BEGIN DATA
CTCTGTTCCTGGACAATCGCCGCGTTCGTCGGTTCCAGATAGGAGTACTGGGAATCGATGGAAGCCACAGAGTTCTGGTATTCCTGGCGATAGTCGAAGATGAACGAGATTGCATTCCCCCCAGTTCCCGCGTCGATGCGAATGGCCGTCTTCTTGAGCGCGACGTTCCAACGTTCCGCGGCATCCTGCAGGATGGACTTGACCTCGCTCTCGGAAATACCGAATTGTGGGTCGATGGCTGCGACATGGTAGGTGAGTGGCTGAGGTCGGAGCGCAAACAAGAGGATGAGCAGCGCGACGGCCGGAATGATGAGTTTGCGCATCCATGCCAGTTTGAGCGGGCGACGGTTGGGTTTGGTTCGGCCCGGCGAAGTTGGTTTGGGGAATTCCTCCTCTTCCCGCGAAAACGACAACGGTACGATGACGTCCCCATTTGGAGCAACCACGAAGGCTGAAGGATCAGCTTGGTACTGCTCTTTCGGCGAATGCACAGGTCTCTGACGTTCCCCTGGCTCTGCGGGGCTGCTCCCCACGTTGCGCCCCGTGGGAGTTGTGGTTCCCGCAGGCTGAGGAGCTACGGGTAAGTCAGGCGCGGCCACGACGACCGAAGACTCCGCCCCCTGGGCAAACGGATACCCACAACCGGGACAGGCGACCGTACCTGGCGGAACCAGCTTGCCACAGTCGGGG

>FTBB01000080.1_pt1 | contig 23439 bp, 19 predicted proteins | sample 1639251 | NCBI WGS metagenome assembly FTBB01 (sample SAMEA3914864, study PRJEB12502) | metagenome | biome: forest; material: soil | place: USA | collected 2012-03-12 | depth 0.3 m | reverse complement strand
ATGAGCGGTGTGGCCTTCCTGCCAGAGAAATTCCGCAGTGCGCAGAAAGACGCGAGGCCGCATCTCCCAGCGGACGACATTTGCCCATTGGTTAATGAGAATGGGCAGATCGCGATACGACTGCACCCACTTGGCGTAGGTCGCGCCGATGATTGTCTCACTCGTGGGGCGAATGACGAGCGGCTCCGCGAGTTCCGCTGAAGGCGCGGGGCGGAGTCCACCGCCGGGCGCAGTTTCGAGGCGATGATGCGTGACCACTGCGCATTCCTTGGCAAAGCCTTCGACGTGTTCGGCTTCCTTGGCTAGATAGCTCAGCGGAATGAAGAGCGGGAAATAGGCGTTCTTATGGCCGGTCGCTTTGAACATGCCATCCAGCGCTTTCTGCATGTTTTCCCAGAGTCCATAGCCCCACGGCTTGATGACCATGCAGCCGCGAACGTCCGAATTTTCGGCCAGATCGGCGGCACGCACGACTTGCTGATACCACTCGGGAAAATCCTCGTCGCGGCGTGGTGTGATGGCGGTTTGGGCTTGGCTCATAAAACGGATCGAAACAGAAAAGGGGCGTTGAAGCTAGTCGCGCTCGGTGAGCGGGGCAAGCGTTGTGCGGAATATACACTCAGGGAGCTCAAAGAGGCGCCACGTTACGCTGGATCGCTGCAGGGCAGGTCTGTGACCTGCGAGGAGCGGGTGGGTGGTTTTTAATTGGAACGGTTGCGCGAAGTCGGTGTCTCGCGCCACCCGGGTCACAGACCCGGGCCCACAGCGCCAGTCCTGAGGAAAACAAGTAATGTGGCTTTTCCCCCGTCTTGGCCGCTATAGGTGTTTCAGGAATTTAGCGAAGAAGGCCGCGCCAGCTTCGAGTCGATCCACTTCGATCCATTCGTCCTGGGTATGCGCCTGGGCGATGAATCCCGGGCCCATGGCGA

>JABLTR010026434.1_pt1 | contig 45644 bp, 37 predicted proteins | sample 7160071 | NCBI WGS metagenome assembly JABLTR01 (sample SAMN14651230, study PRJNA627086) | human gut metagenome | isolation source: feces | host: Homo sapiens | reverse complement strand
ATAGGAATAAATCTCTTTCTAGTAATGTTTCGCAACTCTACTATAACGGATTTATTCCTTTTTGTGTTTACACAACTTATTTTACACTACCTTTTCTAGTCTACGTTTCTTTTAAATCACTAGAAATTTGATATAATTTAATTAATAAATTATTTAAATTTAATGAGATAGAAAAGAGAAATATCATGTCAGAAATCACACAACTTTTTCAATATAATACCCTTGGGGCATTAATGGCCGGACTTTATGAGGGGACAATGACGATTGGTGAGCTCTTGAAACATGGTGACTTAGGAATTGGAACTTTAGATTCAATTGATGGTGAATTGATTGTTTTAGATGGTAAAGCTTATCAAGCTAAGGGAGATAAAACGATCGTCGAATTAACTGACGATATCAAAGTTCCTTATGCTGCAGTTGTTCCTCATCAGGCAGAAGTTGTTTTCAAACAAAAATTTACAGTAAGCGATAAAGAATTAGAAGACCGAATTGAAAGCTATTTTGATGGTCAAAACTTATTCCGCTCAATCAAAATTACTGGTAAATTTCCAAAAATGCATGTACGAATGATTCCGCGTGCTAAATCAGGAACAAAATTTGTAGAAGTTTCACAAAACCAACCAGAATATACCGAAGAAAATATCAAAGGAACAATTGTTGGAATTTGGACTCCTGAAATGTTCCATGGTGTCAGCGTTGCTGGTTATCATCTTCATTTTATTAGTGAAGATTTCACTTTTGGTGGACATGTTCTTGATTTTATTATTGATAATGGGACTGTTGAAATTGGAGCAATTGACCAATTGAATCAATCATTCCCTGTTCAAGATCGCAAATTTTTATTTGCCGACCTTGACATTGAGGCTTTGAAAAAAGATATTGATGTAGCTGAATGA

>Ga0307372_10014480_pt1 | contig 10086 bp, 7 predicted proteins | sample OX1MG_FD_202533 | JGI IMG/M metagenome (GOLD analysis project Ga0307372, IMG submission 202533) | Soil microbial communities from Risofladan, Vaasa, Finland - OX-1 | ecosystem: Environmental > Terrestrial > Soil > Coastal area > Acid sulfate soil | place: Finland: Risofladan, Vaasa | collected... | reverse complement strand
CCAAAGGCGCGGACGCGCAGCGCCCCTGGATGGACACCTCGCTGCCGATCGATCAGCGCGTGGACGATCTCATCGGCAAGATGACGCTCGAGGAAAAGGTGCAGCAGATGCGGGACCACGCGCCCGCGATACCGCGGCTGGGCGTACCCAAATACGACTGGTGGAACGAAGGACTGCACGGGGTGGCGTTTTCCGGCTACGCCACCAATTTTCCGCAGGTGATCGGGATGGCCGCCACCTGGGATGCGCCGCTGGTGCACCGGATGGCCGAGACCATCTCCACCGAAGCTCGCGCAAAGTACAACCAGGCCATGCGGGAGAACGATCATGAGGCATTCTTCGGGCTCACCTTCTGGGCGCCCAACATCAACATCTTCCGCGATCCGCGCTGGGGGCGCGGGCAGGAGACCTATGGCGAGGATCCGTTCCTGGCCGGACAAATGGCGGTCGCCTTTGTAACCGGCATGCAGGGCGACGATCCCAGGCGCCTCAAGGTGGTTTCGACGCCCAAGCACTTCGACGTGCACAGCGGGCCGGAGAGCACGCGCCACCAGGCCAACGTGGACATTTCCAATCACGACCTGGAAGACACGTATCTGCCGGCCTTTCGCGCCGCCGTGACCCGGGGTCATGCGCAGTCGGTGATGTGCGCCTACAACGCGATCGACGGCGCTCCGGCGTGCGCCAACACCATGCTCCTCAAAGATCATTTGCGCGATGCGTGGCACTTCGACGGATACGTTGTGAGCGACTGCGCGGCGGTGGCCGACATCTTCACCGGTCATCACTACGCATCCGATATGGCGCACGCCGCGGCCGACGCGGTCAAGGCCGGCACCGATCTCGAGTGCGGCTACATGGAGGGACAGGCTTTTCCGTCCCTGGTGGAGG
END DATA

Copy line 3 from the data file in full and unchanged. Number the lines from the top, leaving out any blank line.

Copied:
ATGAGCGGTGTGGCCTTCCTGCCAGAGAAATTCCGCAGTGCGCAGAAAGACGCGAGGCCGCATCTCCCAGCGGACGACATTTGCCCATTGGTTAATGAGAATGGGCAGATCGCGATACGACTGCACCCACTTGGCGTAGGTCGCGCCGATGATTGTCTCACTCGTGGGGCGAATGACGAGCGGCTCCGCGAGTTCCGCTGAAGGCGCGGGGCGGAGTCCACCGCCGGGCGCAGTTTCGAGGCGATGATGCGTGACCACTGCGCATTCCTTGGCAAAGCCTTCGACGTGTTCGGCTTCCTTGGCTAGATAGCTCAGCGGAATGAAGAGCGGGAAATAGGCGTTCTTATGGCCGGTCGCTTTGAACATGCCATCCAGCGCTTTCTGCATGTTTTCCCAGAGTCCATAGCCCCACGGCTTGATGACCATGCAGCCGCGAACGTCCGAATTTTCGGCCAGATCGGCGGCACGCACGACTTGCTGATACCACTCGGGAAAATCCTCGTCGCGGCGTGGTGTGATGGCGGTTTGGGCTTGGCTCATAAAACGGATCGAAACAGAAAAGGGGCGTTGAAGCTAGTCGCGCTCGGTGAGCGGGGCAAGCGTTGTGCGGAATATACACTCAGGGAGCTCAAAGAGGCGCCACGTTACGCTGGATCGCTGCAGGGCAGGTCTGTGACCTGCGAGGAGCGGGTGGGTGGTTTTTAATTGGAACGGTTGCGCGAAGTCGGTGTCTCGCGCCACCCGGGTCACAGACCCGGGCCCACAGCGCCAGTCCTGAGGAAAACAAGTAATGTGGCTTTTCCCCCGTCTTGGCCGCTATAGGTGTTTCAGGAATTTAGCGAAGAAGGCCGCGCCAGCTTCGAGTCGATCCACTTCGATCCATTCGTCCTGGGTATGCGCCTGGGCGATGAATCCCGGGCCCATGGCGA